Transparency as free speech

Far from conflicting with our First Amendment rights to free speech, these policy levers aimed at mitigating the potential hazards of misinformation would clarify and expand upon speech by: 1) promoting digital companies' transparency about their internal practices, 2) strengthening local and legitimate journalism, 3) providing access to data for academic researchers working in the public interest, and 4) bolstering consumers' awareness of how information can be distorted. Digital misinformation can spread at the speed of light; oversight of the digital platform industry can no longer proceed at a snail's pace.

Caroline Friedman Levy

Caroline Friedman Levy

Caroline Friedman Levy, Ph.D.is a clinical psychologist, researcher and policy specialist focused on applying behavioral science to the implementation of evidence-based policies. She completed her undergraduate work at Cornell University and doctoral work in clinical psychology at the University of Vermont, earned an M.Sc. in health, community and development at the London School of Economics and Political Science, served as a policy fellow at the Department for Education in the UK and is currently a participating researcher for the Research-to-Policy Collaboration at Pennsylvania State University.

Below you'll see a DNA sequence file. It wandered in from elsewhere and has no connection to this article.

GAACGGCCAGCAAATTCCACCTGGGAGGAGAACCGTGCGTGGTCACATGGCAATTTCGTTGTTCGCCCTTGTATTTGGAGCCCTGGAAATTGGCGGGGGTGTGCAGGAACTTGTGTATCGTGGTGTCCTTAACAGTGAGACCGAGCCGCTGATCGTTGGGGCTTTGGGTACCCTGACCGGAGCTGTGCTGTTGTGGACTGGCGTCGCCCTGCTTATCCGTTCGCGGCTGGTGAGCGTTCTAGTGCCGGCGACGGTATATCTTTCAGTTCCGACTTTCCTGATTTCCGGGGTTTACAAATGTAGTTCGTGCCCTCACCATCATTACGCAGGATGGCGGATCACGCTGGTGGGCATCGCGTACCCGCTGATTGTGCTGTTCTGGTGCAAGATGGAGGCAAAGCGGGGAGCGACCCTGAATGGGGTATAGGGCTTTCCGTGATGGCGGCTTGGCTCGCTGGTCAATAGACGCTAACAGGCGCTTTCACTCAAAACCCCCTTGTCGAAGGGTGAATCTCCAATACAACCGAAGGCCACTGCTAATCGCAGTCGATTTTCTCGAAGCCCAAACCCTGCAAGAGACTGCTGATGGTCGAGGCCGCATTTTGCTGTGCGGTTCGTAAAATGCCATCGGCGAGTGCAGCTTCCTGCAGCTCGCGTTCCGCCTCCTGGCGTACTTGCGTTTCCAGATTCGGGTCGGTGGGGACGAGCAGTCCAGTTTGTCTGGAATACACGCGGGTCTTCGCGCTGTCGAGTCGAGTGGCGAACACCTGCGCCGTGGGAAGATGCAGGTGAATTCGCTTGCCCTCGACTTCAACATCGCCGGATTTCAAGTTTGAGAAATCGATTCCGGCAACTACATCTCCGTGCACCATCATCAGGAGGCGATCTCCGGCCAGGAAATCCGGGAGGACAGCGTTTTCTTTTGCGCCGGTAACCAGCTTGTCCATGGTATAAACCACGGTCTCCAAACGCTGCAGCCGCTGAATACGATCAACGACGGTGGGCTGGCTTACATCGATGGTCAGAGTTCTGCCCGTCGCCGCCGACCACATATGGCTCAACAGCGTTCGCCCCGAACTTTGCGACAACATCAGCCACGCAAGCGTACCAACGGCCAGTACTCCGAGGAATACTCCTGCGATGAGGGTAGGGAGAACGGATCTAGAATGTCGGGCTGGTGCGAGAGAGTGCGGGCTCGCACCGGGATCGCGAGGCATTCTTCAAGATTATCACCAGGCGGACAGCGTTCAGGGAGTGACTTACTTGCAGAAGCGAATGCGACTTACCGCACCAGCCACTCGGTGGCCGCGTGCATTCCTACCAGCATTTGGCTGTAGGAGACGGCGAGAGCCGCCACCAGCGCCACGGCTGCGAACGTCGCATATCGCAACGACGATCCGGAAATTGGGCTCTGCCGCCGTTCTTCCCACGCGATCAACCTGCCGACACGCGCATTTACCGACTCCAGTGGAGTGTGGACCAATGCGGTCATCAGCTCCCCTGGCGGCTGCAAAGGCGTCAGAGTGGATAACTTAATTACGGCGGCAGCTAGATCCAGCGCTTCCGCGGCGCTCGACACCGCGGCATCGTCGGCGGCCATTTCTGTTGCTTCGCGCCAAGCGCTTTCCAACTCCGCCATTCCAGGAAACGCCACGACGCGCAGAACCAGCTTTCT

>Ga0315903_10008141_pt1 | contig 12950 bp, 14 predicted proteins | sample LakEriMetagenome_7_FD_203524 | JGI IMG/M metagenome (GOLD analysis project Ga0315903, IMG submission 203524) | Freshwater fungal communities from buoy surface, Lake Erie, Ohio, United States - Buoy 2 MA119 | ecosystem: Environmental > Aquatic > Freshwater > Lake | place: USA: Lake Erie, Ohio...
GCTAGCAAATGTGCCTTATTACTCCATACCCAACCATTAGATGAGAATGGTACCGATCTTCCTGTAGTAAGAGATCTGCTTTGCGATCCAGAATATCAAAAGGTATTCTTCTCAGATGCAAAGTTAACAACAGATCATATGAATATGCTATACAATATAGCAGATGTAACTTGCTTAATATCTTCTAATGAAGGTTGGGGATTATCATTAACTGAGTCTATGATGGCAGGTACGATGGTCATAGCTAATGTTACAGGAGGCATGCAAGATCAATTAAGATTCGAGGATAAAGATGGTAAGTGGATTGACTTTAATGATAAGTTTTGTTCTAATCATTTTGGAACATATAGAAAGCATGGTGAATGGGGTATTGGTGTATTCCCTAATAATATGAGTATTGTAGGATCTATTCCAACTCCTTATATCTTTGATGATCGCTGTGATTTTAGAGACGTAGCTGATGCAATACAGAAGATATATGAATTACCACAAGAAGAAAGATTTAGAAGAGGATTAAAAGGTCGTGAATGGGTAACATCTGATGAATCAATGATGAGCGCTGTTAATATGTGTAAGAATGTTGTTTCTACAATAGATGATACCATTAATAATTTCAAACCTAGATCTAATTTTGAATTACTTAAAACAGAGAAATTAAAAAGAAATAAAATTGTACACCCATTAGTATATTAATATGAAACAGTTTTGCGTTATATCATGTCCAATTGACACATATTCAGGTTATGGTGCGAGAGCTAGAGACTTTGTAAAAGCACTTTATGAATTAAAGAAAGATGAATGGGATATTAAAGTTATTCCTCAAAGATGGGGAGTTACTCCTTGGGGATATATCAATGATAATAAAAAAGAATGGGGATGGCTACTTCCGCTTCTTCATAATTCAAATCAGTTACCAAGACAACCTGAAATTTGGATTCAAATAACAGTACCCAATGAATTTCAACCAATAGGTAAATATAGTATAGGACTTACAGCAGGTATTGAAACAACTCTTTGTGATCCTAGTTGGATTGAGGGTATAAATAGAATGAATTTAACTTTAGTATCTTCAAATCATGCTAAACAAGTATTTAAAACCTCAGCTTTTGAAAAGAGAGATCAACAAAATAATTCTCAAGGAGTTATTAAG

Matthew Facciani

Matthew Facciani

Matthew Facciani, Ph.D. is a postdoctoral researcher at Vanderbilt University in the Medicine, Health, and Society Department. He received a B.A. in psychology from Westminster College and M.A. and Ph.D. in sociology from the University of South Carolina. His research areas include LGBTQ health, social networks, political polarization and misinformation. Facciani is also interested in evidence-based policy and works with the Research-to-Policy Collaboration at Pennsylvania State University.